Recreating our childhoods through our adult relationships

May 28, 2019

When we have been abused or traumatized in childhood and have not had our basic needs met, we subconsciously develop a fixation on trying to get the love we didn’t have then in our adult relationships.

For example, if our father abandoned us or did not give us the love and acceptance we needed, we subconsciously spend our lives looking for someone to provide this for us. We look for someone to be the parent we did not have, hoping it will be different this time. In other words, we enter our adult relationships as a traumatized, wounded child rather than as a healthy adult, and we end up recreating our relationships and marriages through our childhood lens. 

When we are viewing the world out of this lens, we are naturally attracted to people who replicate the abuse we have suffered, and they are attracted to us. We don’t even realize why we are so drawn to them, and it occurs as though we keep meeting the same abusive people time and time again, without understanding how this is happening through us. The urge is so strong to find a parent that finally loves and accepts us. 

If all we have known is abuse, then we will have an inner coding that draws us to this and not only that, we feels “comfortable” and “safe” within this because it is familiar. We can even find ourselves going towards rather than running the other way. The pull towards them is very powerful. 

We can even become addicted to them. We know they are bad for us, but they are like a drug where we feel we can’t live without them. We accept the odd “crumb” of love they throw us and tell ourselves that something is better than nothing.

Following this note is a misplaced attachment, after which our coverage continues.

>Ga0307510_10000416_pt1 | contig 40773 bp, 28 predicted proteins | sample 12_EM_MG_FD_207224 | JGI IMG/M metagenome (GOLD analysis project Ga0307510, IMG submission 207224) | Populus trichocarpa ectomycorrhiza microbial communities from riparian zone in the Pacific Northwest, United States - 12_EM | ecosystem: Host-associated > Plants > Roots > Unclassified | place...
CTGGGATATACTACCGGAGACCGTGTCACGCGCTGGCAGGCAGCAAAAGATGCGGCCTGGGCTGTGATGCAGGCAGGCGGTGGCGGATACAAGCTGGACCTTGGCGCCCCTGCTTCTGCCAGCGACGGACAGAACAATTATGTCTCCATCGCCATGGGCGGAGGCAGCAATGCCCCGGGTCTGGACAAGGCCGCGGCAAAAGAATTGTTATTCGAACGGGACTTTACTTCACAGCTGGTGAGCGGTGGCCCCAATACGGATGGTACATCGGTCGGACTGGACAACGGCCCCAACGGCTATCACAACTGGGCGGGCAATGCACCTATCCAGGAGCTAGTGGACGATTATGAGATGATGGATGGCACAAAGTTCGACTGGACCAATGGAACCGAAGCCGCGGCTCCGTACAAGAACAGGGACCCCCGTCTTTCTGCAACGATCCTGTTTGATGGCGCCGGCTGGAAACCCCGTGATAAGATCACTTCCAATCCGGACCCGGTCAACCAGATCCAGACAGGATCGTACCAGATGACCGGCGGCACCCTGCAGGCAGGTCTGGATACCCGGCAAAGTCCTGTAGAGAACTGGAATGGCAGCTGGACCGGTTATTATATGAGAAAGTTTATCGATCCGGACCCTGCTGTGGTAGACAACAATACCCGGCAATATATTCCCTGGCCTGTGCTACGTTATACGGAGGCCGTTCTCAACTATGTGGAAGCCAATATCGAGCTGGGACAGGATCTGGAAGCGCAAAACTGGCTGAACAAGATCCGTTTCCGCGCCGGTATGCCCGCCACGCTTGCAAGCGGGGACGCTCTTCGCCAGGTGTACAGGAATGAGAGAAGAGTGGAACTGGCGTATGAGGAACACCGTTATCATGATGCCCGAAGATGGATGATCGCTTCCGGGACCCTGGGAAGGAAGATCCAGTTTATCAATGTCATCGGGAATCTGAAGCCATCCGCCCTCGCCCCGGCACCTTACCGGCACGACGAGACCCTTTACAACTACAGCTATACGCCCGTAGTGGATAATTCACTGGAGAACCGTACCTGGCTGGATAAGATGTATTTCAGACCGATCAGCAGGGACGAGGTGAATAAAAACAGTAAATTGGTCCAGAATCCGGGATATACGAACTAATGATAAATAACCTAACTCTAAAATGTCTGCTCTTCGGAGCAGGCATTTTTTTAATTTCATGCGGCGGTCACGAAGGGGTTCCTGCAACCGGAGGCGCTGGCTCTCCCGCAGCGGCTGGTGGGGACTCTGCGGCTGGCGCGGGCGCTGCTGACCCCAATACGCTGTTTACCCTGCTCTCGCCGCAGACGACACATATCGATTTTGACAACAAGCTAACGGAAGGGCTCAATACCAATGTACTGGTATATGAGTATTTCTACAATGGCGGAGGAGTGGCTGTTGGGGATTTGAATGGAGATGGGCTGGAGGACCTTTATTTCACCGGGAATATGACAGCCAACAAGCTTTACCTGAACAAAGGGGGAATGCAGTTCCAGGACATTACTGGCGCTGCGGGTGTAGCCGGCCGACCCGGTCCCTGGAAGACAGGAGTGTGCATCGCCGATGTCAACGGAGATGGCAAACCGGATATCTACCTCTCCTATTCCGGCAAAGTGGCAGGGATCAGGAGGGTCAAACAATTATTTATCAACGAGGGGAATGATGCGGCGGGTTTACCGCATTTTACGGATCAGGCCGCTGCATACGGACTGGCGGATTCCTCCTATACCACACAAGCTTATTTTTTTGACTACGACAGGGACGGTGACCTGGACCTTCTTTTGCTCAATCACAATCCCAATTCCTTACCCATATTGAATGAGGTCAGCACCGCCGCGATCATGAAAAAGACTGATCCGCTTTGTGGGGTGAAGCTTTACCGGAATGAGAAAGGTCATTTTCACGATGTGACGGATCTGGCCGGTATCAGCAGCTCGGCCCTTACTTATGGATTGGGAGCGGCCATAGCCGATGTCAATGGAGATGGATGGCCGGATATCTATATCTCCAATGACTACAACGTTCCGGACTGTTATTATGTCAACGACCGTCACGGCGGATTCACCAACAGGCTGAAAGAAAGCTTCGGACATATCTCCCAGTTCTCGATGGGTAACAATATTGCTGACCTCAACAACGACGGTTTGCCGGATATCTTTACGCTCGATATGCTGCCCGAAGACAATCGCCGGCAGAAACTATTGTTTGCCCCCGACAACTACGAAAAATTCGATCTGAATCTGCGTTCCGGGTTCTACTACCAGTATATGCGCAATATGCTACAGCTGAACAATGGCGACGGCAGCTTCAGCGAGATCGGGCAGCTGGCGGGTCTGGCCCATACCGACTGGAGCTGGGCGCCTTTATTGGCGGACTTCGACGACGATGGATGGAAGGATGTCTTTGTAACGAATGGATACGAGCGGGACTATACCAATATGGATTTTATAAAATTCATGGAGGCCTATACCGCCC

This is called trauma-bonding, and it is one of the most horrific aspects of narcissistic and other forms of abuse. 

We find ourselves becoming smaller and smaller in these types of attachments. We become severely dependent on our abusers, just like we were as children. We lose all sense of self. 

Within this we feel a deep sense of shame. Shame that we allow ourselves to be treated this way. Shame that we feel so deeply unworthy and useless. 

If we look back, we can likely see that we got into the relationship in the first place because we were desperately looking for something outside of ourselves to fix us, to feel okay, to feel safe and happy... and we stay in it hoping that somehow this dream will come true, while inside we feel as though we are dying and at the mercy of the person’s every whim. 

We may see that we have struggled to believe that we were good enough to such a degree that we entered the relationship with a sense of ecstasy and gratitude that at last someone was interested in us. 

How do we escape this hell and change the pattern? 

The only way out of this excruciating pattern of abuse is to start to become a source of love, approval, survival and security to ourselves. We have to give up trying to find it through anyone or anything on the outside; and instead go inside of ourselves to meet, embrace and release our traumatized parts.